After being embarrassed by the Denver Nuggets tonight in Game 6 of their first round NBA playoff series, with the Nuggets winning the last two games to tie the series at 3 all, Laker center Andrew Bynum was asked in the locker room why the Lakers - with the notable exception of Kobe Bryant who scored 31 points despite suffering from the stomach flu that required two IV's before the game - did not come out with the intensity that the Nuggets did.
Bynum said "We'll have to figure that out."
What Bynum should have said was: "That's on me. I didn't come out with the intensity that I should have. And it's on me. I'm not going to make that mistake again. I guarantee it. We are going to win game 7 in LA and I'm going to make sure of it."
Yes, Nuggets coach George Karl is a coaching genius and yes, Karl came out with a game plan that his players implemented perfectly to immediately double-team Bynum as soon as Bynum touched the ball in the post, neutralizing Bynum, but if Bynum had played like the game mattered then he could have overcome Denver's defense.
You don't lose games like the Lakers with their talent level unless you are being out hustled. And while Mike Brown is not the equal of George Karl as a coach, the Lakers should still win ... if Bynum does some growing up between now and Saturday's Game 7.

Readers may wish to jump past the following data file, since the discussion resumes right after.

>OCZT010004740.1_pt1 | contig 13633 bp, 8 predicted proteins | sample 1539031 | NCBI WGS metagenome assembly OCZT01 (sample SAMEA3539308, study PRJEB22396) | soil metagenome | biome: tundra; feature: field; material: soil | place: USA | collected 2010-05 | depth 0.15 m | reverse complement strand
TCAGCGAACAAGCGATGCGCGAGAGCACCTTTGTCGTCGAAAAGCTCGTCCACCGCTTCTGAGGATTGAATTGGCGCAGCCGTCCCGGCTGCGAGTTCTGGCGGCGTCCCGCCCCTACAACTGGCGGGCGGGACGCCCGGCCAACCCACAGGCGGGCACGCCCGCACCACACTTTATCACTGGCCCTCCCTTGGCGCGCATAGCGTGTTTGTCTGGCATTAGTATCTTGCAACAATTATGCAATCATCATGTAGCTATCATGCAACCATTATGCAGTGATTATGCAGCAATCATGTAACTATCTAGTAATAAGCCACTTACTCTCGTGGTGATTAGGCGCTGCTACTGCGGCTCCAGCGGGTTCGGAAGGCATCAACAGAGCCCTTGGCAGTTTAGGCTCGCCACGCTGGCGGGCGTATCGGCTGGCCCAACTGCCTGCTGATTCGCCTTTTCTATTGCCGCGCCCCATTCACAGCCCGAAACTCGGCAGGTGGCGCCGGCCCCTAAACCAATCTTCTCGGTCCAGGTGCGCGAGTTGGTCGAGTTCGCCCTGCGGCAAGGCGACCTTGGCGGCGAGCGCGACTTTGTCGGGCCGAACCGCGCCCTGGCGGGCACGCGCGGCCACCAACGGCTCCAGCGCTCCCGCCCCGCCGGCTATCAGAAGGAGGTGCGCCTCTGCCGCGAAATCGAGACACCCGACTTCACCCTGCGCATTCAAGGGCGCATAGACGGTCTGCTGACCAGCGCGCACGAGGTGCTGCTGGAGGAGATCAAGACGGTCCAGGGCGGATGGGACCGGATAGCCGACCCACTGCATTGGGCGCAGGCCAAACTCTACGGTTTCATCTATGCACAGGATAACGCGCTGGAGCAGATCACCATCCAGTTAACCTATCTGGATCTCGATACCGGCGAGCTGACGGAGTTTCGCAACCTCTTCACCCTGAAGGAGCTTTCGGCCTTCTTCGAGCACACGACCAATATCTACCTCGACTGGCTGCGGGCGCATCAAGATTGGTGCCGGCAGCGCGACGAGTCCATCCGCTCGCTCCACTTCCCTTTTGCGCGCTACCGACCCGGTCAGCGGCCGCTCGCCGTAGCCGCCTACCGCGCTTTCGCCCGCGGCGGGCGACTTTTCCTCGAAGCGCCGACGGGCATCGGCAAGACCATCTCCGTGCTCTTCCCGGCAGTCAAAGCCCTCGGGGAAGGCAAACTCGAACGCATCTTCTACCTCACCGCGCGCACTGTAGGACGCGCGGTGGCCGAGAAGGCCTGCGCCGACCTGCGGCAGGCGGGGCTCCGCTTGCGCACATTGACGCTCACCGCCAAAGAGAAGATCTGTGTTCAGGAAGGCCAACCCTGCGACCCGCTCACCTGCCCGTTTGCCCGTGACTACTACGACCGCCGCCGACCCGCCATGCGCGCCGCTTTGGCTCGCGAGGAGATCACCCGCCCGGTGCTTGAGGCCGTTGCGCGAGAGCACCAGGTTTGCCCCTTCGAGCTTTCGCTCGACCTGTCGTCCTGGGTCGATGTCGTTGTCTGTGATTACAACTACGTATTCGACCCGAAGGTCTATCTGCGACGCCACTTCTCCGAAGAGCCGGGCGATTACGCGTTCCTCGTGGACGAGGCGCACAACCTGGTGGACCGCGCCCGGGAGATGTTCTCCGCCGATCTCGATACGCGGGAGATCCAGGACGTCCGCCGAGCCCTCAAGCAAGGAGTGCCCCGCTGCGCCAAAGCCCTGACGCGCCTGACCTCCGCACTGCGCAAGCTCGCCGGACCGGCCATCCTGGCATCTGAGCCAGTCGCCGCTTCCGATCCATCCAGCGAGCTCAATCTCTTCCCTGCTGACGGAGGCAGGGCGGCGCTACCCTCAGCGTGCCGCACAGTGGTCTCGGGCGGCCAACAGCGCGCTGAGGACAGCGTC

That's a big if because Bynum has not yet shown that he has matured enough to shoulder the responsibility that his talent and size provide him.
Teams (and societies) don't rise to the occasion and triumph over adversity and prove themselves to be champions unless their leaders step up and put the team on their shoulders. Kobe does this but you don't win NBA championships without a one-two punch (as Shaq put it the other day). Bynum is the guy who has to step up.
(As for Pau Gasol, I don't know what's happened to him. He seems to have given up trying to take the ball to the hoop and settles all too often for an outside jumper which he doesn't even make often enough.)